In Florida, there are three recognized states of real property ownership. First is Tenants in Common in which each party owns a distinct interest of the real estate, generally 50-50 if equally shared but ownership can be in any percentage or multiple percentages if there are more than two owners. If the deed is silent on the percentage of ownership, the shares are always deemed as equal. Upon the death of anyone owner, the interest of that deceased owner passes to that owner’s heirs at law.
The second estate is called Joint Tenancy, in which each owner owns the entire estate together and is distinct from Tenants in Common. If properly created, the interest of a deceased owner passes to the surviving joint tenant. In Florida, because a simple joint tenancy is deemed to create a tenants in common relationship it is crucial that the deed state “joint tenants with full rights of survivorship and not tenants in common” to make sure the intent of the parties at the time of creating the estate is met. Creditors of one of the joint tenants can lien and attach the joint tenant’s ownership interest, and upon foreclosure the purchaser of the property at the foreclosure sale becomes a tenant in common with the other owner, breaking the joint tenancy.
The third estate is called Tenants by the Entireties and is reserved to married couples in the state of Florida. In addition to having a survivorship benefit like a joint tenancy, the Tenants by the Entireties estate also prevents the creditors of one owner from reaching the interest held by the other owner.
Under current Florida law, gay marriage is not recognized, and therefore gay couples who are legally married in other states cannot take advantage of this type of estate. At the beginning of next year, the legal stay currently in effect regarding gay marriage will expire and it is possible that marriage certificates will be issued to gay couples while the case challenging the Florida constitutional prohibition on gay marriage is appealed. It would appear that if a gay couple obtains a marriage certificate then they will also be eligible to hold real property as Tenants by the Entireties.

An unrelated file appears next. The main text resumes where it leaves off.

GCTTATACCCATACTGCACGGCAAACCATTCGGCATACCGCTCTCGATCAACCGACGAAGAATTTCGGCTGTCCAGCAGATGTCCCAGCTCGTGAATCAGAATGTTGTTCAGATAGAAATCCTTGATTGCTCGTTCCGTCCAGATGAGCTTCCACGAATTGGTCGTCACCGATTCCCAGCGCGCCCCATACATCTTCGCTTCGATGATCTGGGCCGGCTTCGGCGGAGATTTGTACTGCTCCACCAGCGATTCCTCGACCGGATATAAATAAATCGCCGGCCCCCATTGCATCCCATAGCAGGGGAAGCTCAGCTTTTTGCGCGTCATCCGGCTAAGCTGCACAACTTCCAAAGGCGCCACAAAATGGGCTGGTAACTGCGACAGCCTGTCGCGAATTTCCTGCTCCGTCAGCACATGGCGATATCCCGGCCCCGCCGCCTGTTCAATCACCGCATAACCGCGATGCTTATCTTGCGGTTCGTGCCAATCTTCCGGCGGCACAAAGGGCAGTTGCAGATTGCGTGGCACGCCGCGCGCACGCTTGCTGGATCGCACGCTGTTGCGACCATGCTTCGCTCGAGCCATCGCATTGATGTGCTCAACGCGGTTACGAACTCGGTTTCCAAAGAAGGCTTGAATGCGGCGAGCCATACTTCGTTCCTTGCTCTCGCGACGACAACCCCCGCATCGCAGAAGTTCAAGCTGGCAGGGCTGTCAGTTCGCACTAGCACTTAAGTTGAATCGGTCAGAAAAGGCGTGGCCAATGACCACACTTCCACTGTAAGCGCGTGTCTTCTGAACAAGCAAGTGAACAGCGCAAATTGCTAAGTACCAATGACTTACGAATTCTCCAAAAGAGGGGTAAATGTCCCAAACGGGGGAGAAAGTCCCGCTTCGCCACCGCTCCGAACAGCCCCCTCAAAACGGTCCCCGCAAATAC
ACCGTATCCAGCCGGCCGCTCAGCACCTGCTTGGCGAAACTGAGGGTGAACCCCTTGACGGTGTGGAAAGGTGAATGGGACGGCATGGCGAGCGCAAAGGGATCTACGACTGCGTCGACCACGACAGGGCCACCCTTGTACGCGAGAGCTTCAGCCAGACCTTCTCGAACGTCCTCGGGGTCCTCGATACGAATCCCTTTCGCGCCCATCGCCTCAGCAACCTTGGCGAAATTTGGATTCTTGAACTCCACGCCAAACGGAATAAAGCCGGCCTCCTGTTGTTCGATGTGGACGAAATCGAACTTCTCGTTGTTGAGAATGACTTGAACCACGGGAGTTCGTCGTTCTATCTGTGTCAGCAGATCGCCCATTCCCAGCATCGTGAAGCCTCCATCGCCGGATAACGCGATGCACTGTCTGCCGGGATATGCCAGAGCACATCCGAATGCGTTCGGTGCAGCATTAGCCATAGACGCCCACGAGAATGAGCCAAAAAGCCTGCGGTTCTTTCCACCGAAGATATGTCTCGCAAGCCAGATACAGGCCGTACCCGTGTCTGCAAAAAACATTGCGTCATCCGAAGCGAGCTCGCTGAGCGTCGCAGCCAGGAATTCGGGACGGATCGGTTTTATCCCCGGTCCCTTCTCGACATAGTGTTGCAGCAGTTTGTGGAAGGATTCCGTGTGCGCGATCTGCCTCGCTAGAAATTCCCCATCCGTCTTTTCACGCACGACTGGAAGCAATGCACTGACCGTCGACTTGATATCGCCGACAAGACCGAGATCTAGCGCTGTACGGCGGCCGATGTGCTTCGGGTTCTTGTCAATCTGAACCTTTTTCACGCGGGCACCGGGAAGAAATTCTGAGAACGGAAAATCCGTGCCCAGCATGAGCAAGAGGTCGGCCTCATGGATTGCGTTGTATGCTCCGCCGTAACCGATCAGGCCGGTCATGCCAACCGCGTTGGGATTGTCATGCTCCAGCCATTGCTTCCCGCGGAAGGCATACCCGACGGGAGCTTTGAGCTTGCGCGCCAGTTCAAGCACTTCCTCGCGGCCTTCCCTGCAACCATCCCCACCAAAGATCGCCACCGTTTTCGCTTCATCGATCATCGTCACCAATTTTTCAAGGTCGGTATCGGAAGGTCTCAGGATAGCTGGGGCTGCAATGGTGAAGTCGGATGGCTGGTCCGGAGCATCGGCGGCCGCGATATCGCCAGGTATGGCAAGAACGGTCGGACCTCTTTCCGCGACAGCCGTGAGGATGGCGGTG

Under Florida real property law simply stating “husband-and-wife” or “his/her spouse” after the grantee’s name in any deed creates the Tenants by the Entireties estate. No case has addressed whether stating “husband and husband” or “wife and wife” will be sufficient to create the desired estate. Therefore it is recommended the any deeds delivered to a gay married couple state with specificity the intent to create the Tenants by the Entireties estate. In addition, due to the uncertainty of the law, I would recommend also adding the following to any deed created while the gay marriage ban is appealed: “In the event it is determined that the Florida constitutional ban on gay marriage is constitutional, and the marital status of the grantees hereunder is voided, is the intent of the parties to create a joint tenancy with full rights of survivorship and not tenants in common.” Otherwise, if the estate is not created properly, the estate would revert to Tenants in Common which would not effectuate the right of survivorship that most couples desire.
Please also note that to create joint tenant estate or the tenant by the entireties estate certain elements must exist at the time of the conveyance as follows:
1. The owners must acquire the property at the same time;
2. The owners must have the same title to the property;
3. The owners must have an equal share in the property; and
4. The owners must have equal right to possession of the property.
Therefore, even if a gay couple currently owns Florida property jointly with their significant other, or were married in another state, the fact that the ban on gay marriage may become unconstitutional does not automatically create the Tenants by the Entireties estate. This also applies to couples who acquired property together before marriage and then thereafter became married, or who, prior to marriage, only held title in one of the spouse’s names.
In order to rectify the situation, it will be necessary for the owners to reconvey the property to themselves with the proper vesting language. For example, if Mary and Jane Smith acquired property in 2005 as joint tenants with right of survivorship, and legally become married in Florida after January 2015 they would have to execute a new deed to themselves conveying the property and asserting the creation of the Tenants by the Entireties estate. If only Mary Smith owned the property prior to the legal marriage, she would have to convey the property to both herself and Jane Smith to create the estate, and, if the property was there homestead, Jane Smith would have to join in the deed as the spouse of Mary Smith to clear her Homestead interest.
Many unmarried couples whether gay or not, who later become married, will find out the hard way that that deed which conveyed title to their property did not result in the survivor owning the property after their co-owners demise, but instead allowed the heirs of the deceased spouse to inherit. If you own property with another person which was acquired before marriage, you should take action to ensure that your interests are protected and that your intent to provide for survivorship is legally enacted.
Michael J Posner, Esq., is a partner in Ward Damon a mid-sized real estate and business oriented law firm serving all of South Florida, with offices in Palm Beach County. They specialize in real estate and can assist owners in drafting deeds and trusts to insure proper transfer of assets. They can be reached at 561.594.1452, or at email@example.com